"The risk of diarrhea was greater among those who frequently drank untreated water from streams or ponds (odds ratio [OR] = 7.7; 95% confidence interval [CI]: 2.7 to 23; P <0.0001), whereas practicing “good hygiene” (defined as routine cleaning of cooking utensils and cleaning hands after bowel movements) was associated with a decreased risk (OR = 0.46; 95% CI: 0.22 to 0.97; P =0.04)."
    The quote from Dr. Wilcox is a translation of this summary into English.
    Here is the conclusion from the abstract: Conclusion - Diarrhea is the most common illness limiting long-distance hikers. Hikers should purify water routinely, avoiding using untreated surface water. The risk of gastrointestinal illness can also be reduced by maintaining personal hygiene practices and cleaning cookware.
    Basically - if you filter your water and wash your hands you are less likely to get diarrhea. The author's conclusion makes no direct statement about which practice (treating water or good hygiene) is more likely to prevent diarrhea.
    If you don't stand for something, you will fall for anything.

  17. #157
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    Quote Originally Posted by gpburdelljr View Post
    Who needs a study. It’s just common sense to filter and/or treat your water, and practice good hygiene.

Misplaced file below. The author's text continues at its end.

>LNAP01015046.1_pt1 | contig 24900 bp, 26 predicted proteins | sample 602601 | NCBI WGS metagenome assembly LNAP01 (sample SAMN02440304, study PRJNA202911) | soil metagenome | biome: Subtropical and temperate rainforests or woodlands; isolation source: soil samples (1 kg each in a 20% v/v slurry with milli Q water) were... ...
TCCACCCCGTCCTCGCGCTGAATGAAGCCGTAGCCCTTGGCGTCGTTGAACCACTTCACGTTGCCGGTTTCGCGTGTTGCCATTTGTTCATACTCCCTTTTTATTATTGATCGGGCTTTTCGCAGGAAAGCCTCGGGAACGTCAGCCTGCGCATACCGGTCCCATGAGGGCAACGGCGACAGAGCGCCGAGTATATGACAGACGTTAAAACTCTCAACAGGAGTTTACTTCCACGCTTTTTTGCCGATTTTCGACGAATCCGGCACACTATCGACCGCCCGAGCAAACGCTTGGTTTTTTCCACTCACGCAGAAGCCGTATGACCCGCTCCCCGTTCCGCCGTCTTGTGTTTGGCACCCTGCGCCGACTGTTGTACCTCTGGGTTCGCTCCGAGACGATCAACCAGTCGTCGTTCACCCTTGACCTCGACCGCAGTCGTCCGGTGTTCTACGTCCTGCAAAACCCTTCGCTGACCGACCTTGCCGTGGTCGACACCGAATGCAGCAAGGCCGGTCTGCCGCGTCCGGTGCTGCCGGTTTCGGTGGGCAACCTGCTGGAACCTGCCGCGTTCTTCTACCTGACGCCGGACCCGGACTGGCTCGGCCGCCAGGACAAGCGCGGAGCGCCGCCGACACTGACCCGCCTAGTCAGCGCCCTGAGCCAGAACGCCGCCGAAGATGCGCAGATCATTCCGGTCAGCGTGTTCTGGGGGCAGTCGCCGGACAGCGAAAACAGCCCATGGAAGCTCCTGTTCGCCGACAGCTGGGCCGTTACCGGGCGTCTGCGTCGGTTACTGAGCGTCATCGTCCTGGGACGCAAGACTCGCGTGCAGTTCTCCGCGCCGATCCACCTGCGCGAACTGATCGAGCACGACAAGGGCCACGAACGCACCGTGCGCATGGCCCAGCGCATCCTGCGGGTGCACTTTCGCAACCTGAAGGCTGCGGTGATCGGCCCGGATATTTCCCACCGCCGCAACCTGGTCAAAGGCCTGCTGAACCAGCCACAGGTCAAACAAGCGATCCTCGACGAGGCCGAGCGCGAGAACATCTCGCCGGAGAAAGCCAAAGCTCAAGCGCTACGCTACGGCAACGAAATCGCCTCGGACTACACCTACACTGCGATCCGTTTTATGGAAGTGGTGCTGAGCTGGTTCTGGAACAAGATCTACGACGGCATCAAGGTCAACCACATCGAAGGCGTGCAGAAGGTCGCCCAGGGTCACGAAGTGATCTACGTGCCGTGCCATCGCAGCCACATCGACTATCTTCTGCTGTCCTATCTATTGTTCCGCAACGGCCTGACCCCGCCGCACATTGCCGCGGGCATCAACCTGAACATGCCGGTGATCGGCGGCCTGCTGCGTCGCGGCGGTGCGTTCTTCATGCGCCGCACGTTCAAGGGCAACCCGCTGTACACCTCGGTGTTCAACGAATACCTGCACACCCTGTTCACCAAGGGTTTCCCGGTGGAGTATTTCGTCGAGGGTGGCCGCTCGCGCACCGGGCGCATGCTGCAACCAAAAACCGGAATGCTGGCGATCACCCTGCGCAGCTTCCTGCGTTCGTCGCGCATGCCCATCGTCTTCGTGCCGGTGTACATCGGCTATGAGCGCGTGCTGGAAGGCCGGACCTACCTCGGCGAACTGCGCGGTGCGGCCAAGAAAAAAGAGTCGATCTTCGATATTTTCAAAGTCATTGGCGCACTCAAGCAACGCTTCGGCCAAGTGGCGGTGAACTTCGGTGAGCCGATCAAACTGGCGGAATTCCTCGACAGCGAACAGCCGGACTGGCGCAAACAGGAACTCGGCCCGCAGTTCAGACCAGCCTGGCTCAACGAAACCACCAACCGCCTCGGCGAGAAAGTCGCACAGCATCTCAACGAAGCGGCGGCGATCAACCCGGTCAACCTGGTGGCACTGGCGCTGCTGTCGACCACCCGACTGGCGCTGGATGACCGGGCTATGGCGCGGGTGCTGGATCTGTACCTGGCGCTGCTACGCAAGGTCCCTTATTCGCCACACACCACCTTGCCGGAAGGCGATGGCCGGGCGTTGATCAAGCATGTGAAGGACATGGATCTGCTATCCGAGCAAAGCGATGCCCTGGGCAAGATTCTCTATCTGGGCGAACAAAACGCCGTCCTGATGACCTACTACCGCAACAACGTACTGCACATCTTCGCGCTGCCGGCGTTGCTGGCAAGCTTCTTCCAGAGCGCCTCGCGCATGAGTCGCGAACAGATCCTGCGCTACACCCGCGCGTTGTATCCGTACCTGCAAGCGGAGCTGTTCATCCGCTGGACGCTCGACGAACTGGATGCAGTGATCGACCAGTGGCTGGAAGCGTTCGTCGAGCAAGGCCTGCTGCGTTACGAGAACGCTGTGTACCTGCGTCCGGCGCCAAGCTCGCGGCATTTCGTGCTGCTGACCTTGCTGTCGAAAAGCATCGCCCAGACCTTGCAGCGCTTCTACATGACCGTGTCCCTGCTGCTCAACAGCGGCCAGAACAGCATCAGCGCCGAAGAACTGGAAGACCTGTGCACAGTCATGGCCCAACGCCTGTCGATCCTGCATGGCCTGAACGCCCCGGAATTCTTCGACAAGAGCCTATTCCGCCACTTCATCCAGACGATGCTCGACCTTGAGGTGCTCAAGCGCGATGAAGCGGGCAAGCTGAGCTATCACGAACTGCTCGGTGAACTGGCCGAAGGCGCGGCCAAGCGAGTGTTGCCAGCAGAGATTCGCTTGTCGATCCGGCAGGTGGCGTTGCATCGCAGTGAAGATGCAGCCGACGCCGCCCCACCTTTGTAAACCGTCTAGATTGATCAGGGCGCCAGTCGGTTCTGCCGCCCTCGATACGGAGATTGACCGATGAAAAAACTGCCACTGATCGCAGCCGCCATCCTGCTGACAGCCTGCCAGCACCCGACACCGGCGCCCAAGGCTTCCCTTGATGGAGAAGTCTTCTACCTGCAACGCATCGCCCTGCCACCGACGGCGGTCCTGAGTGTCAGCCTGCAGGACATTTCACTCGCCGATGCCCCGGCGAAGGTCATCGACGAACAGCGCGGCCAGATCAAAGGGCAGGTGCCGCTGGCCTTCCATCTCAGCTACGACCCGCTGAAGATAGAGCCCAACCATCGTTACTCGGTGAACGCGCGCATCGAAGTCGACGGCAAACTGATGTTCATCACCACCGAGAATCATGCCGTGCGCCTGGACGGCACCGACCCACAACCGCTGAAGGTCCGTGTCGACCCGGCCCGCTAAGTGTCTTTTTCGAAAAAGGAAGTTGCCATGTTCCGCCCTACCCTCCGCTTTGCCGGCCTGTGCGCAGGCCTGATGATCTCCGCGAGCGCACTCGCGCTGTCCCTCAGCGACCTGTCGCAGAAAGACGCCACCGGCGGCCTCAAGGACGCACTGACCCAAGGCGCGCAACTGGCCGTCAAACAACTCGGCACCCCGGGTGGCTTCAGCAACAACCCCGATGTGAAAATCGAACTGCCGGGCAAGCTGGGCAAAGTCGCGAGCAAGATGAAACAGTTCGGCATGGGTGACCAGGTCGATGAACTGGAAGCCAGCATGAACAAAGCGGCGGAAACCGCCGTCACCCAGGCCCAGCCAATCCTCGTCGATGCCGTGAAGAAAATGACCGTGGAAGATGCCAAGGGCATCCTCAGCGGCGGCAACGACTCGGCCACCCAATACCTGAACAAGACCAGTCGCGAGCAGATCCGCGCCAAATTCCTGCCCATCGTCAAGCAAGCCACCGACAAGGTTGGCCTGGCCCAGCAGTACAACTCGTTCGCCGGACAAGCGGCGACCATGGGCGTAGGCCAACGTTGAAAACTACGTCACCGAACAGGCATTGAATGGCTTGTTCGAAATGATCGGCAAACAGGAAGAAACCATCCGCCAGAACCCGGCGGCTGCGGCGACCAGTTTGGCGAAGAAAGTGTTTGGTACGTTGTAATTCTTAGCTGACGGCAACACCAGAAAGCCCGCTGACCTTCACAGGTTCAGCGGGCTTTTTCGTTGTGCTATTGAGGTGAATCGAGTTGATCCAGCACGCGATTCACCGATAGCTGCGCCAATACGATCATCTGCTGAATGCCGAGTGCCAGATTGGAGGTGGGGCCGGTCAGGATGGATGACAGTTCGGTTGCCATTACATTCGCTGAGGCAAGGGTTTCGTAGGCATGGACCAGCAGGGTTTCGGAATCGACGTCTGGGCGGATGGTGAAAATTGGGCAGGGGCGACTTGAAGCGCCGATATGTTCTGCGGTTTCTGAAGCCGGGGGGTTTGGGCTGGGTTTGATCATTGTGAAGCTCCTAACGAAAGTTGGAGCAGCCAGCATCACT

They’re having fun arguing. Don’t go ruining it for them by making sense.
    Colorless green ideas sleep furiously.

  18. #158
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    Quote Originally Posted by gpburdelljr View Post
    Who needs a study. It’s just common sense to filter and/or treat your water, and practice good hygiene.
    They’re having fun arguing. Don’t go ruining it for them by making sense.
    Colorless green ideas sleep furiously.

  19. #159
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    And if you’ve actually had Giardia, which I have, the fact that those cysts are present in a minority of samples doesn’t mean much. It’s so easy to avoid the problem.

  20. #160
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    Those who want safe unfiltered water on thru hike can always take a train into NY (City) and ask for a glass of tap water.

    That article got me wondering, however.

    Of the thru hikers surveyed for that study, just how many were in the group that said they don’t “clean” their hands after a bowel movement?

    Must have been a bunch given the confidence interval cited.

    Makes me wonder even more about flipping through registers.

    Especially since for every hiker in the study that admitted that utter lack of basic hygiene, there had to have been 3 or 4 who didn’t, right? Seriously, who would admit to a stranger they don’t clean their hands after a bowel movement? Or is that something today’s generation is comfortable with?